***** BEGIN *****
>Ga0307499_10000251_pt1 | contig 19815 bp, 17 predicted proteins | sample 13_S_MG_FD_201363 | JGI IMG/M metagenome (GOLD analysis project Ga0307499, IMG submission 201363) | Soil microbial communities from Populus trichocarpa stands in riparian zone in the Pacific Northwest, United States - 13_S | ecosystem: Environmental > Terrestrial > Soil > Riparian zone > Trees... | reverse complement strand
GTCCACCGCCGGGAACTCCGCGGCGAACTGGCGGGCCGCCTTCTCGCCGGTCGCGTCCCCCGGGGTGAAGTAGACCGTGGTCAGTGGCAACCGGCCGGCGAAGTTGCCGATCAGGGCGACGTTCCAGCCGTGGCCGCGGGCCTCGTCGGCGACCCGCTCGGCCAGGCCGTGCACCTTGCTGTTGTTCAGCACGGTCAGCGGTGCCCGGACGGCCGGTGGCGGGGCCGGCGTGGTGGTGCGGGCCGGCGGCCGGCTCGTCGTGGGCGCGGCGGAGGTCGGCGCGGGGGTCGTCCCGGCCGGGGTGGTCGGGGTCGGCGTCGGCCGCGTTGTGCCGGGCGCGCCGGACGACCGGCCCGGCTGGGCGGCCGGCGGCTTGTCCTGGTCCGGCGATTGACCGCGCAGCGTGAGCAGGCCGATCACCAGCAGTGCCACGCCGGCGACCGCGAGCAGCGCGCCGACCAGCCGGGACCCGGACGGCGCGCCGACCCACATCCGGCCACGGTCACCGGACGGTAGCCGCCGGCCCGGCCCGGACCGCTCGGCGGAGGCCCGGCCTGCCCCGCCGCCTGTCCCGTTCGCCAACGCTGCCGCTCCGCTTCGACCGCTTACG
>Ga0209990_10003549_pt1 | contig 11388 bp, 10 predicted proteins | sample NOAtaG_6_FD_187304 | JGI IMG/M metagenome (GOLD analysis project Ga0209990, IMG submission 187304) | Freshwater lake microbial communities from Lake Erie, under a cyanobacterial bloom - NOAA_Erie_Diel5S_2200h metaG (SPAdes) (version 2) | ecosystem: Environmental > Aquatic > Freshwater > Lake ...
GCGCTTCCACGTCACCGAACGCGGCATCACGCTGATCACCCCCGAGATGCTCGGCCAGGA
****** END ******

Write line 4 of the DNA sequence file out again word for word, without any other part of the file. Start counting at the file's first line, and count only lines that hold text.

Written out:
GCGCTTCCACGTCACCGAACGCGGCATCACGCTGATCACCCCCGAGATGCTCGGCCAGGA